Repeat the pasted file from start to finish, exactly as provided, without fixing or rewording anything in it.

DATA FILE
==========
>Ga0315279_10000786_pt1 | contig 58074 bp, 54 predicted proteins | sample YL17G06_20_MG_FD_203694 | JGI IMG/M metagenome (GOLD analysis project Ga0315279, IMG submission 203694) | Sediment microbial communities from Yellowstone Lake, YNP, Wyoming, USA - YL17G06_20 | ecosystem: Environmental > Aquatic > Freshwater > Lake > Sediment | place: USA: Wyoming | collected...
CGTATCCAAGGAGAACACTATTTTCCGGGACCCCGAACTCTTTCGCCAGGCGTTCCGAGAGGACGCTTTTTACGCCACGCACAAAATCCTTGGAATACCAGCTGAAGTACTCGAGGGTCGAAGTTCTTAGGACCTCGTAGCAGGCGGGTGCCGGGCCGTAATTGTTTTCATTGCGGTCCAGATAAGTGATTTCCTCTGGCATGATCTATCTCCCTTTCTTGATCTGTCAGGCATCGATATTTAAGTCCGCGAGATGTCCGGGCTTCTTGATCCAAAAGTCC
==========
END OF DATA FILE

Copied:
>Ga0315279_10000786_pt1 | contig 58074 bp, 54 predicted proteins | sample YL17G06_20_MG_FD_203694 | JGI IMG/M metagenome (GOLD analysis project Ga0315279, IMG submission 203694) | Sediment microbial communities from Yellowstone Lake, YNP, Wyoming, USA - YL17G06_20 | ecosystem: Environmental > Aquatic > Freshwater > Lake > Sediment | place: USA: Wyoming | collected...
CGTATCCAAGGAGAACACTATTTTCCGGGACCCCGAACTCTTTCGCCAGGCGTTCCGAGAGGACGCTTTTTACGCCACGCACAAAATCCTTGGAATACCAGCTGAAGTACTCGAGGGTCGAAGTTCTTAGGACCTCGTAGCAGGCGGGTGCCGGGCCGTAATTGTTTTCATTGCGGTCCAGATAAGTGATTTCCTCTGGCATGATCTATCTCCCTTTCTTGATCTGTCAGGCATCGATATTTAAGTCCGCGAGATGTCCGGGCTTCTTGATCCAAAAGTCC